Involving Public a Way of Life For Ohio District
Superintendent Charles M. Irish makes involving the public in the Medina, Ohio, schools' business his—and his district's—mission.
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For years, officials in the 6,700-student district have made a concerted effort to inform Medina parents and community members about big projects and decisions on the horizon. The idea, according to Mr. Irish, is to build on the public's deep-rooted vision for its schools.
"Our job as a school system is to work to re-create the connection" between schools and others, he said. "If we don't, we're going to lose our public."
By many accounts, the Medina schools are succeeding where others are struggling.
"The school system is truly part of the fabric of the community," said Medina resident Steven H. Anderson. A father of three, Mr. Anderson co-chaired a major Medina school bond campaign in the late 1990s with his wife, Jane.
Mr. Irish has "capitalized" on the close-knit atmosphere in Medina, Mr. Anderson said, and succeeded in reaching people by "soliciting feedback in a sincere way."
The superintendent "understands he needs to take the time to bring the community along with him," added Denny A. Sampson, who covers the Medina schools for the local Gazette newspaper. He called the local schools chief a "genius at public engagement."
From Conflict to Trust
Medina is a growing community of 25,000 in northeastern Ohio. For years, the city and the schools have enjoyed a good working relationship. Since 1990, in fact, the district has published a monthly supplement called Bee Informed, which is inserted into the Gazette and goes out to all the paper's readers.
To Mr. Irish, public engagement is the result of a conscious, long-range strategy by educators, rather than a spurt of activity when a bond vote or news event makes reaching out a necessity. The goal, he added, is to get beyond the community's knee-jerk opinions to its deeper values and beliefs.
"Get people to talk about the issue in the context of their values," he said. "Too often, communities don't even get to the point that they recognize their problems."
The superintendent's theories were put to the test in 1995, when news reports drew attention to a picture of Jesus that was hanging in the local Garfield Elementary School. The picture had been placed in the school decades before as a memorial to a Medina superintendent who died in office. But six years ago, when people outside Medina heard about it, it became a focal point for the media and for the American Civil Liberties Union and other advocacy groups.
Undaunted by public scrutiny and criticism, Mr. Irish opted against removing the portrait in haste. Instead, he convened meetings and sat down with people to get their thoughts.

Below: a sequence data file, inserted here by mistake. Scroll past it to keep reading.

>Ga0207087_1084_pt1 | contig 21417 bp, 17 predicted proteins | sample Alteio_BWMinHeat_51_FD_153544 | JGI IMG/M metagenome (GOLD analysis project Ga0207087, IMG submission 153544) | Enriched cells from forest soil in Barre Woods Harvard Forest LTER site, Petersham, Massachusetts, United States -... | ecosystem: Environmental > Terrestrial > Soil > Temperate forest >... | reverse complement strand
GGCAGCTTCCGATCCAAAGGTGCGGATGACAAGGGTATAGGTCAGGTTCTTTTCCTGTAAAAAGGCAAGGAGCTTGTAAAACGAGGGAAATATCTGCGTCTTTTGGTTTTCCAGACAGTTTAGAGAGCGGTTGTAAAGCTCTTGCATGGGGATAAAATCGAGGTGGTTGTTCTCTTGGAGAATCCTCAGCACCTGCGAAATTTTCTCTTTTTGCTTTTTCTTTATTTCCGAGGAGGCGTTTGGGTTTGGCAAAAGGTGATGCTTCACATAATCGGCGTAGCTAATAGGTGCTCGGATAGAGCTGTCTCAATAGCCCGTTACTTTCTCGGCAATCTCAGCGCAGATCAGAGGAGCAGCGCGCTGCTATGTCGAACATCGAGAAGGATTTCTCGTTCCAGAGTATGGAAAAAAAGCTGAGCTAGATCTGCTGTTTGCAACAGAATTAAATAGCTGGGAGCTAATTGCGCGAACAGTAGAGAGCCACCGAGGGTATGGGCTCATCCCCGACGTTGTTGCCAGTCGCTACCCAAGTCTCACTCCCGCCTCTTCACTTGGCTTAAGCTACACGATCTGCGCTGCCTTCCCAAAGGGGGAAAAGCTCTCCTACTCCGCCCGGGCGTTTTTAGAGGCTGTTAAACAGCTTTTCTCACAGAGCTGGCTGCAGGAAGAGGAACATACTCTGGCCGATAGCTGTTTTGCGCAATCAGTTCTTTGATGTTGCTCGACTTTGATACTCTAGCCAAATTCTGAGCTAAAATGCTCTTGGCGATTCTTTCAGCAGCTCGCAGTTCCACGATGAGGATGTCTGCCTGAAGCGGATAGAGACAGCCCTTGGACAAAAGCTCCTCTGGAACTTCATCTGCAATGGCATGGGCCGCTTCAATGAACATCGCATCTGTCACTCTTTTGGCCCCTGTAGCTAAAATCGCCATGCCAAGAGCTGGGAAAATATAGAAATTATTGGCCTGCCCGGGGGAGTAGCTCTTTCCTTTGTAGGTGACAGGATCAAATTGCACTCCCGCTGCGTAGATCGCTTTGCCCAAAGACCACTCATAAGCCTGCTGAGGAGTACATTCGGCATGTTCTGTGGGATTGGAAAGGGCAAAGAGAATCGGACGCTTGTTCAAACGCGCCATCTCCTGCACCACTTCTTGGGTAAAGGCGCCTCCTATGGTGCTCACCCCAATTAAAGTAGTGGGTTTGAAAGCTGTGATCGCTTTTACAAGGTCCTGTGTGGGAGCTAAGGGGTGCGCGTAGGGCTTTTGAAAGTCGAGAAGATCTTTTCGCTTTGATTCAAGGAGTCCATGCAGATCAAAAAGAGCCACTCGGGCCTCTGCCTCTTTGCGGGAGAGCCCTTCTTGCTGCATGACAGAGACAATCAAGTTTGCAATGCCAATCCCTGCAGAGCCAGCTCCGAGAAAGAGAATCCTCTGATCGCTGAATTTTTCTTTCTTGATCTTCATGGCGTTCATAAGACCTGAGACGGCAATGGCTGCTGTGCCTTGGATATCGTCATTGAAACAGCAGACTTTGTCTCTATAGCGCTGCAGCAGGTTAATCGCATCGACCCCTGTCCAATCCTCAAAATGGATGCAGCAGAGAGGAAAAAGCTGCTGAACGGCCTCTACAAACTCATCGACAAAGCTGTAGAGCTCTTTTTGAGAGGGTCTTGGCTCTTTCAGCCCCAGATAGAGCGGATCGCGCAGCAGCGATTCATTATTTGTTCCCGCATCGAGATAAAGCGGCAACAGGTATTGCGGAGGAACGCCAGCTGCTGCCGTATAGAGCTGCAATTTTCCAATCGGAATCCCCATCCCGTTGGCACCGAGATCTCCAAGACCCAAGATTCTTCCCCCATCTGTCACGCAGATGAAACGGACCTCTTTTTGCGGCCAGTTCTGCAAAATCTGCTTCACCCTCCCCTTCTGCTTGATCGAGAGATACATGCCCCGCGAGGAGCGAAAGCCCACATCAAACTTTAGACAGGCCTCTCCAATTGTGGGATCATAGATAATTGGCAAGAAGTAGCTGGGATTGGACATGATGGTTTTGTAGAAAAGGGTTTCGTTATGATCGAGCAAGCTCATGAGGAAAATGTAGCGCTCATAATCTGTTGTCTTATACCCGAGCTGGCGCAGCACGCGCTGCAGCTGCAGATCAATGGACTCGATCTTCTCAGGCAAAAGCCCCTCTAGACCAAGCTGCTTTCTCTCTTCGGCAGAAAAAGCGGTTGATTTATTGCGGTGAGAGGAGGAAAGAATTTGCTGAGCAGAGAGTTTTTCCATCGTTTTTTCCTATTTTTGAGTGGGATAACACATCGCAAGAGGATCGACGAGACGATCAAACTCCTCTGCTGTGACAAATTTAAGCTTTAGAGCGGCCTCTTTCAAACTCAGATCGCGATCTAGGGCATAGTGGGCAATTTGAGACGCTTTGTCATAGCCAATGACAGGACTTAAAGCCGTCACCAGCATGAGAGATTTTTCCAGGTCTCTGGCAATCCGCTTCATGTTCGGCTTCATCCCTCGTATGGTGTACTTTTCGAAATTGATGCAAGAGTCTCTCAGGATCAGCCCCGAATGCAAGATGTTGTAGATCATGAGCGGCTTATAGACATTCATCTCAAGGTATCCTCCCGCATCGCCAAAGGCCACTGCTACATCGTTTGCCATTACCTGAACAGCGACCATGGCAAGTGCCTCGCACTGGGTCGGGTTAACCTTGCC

"We said, 'We're here to listen,' and we heard all kinds of things," he recalled.
What came through, he said, was the community's concern about declining morals and how the controversy over the picture reflected that drop.
To address both the legal issues and the big- picture fears, Mr. Irish said, the district did take down the picture, but officials used a respectful ceremony to transfer it to a nearby church. The district also created a values curriculum.
From a constitutional standpoint, removing the picture was viewed as a necessity for a public school system. "We had no leg to stand on," Mr. Irish said. But to do so without talking the matter over with the public seemed wrong, he said.
What the Medina schools succeeded in doing was to "turn conflict into trust," said William G. "Corky" O'Callaghan Jr., the founder of the Mohican Institute in Ohio, a think tank for school leaders that has devoted considerable attention to public engagement.
When the district was finished with its outreach efforts, "the level of trust was a notch higher," Mr.O'Callaghan said.
Mr. Irish and others also point with pride to the process that led to the current expansion of Medina High School. In 1995, when the district began weighing whether to expand its existing high school or build a new one, school leaders turned to the public.
First, a core group of about 15 school officials and community members visited high schools around Ohio and outside the state to pick up ideas. Next, meetings were held throughout the community to take the public pulse.
The first result: a confusing mixed signal. People wanted to stick with just one high school, Mr. Irish said, but they didn't want that high school's enrollment to climb beyond 1,500 students. (Medina High School now has an enrollment of about 2,000 students.)
Ultimately, the district found a way to meet the community's wishes. The solution was to expand the school, but then divide it into four "houses," each with its own principal and sense of community.
In addition, the district formed partnerships with the city government, the local hospital, an arts foundation, and a university. The expansion of Medina High School—which will be completed by the 2003-04 school year—will include community recreation facilities, a state-of-the-art, 1,200-seat auditorium, a hospital-supported physical-therapy branch, and room for the University of Akron to offer classes to Medina residents.
Finally, in spring 1999, Medina voters approved a $78 million bond issue to cover the high school project, as well as the cost of building a new elementary school and the purchase of land for future growth. The bond had failed in its first appearance on the ballot, in 1998.
Jane E. Anderson, who chaired the successful bond campaign with her husband, said she believes that the work leading up to the vote made all the difference.
"We drew in lots of people ...people at least felt as though their opinions were being heard," Ms. Anderson said. "It's a very slow process, ... but in the end most individuals feel they've had an opportunity to be heard."
Vol. 20, Issue 31, Page 23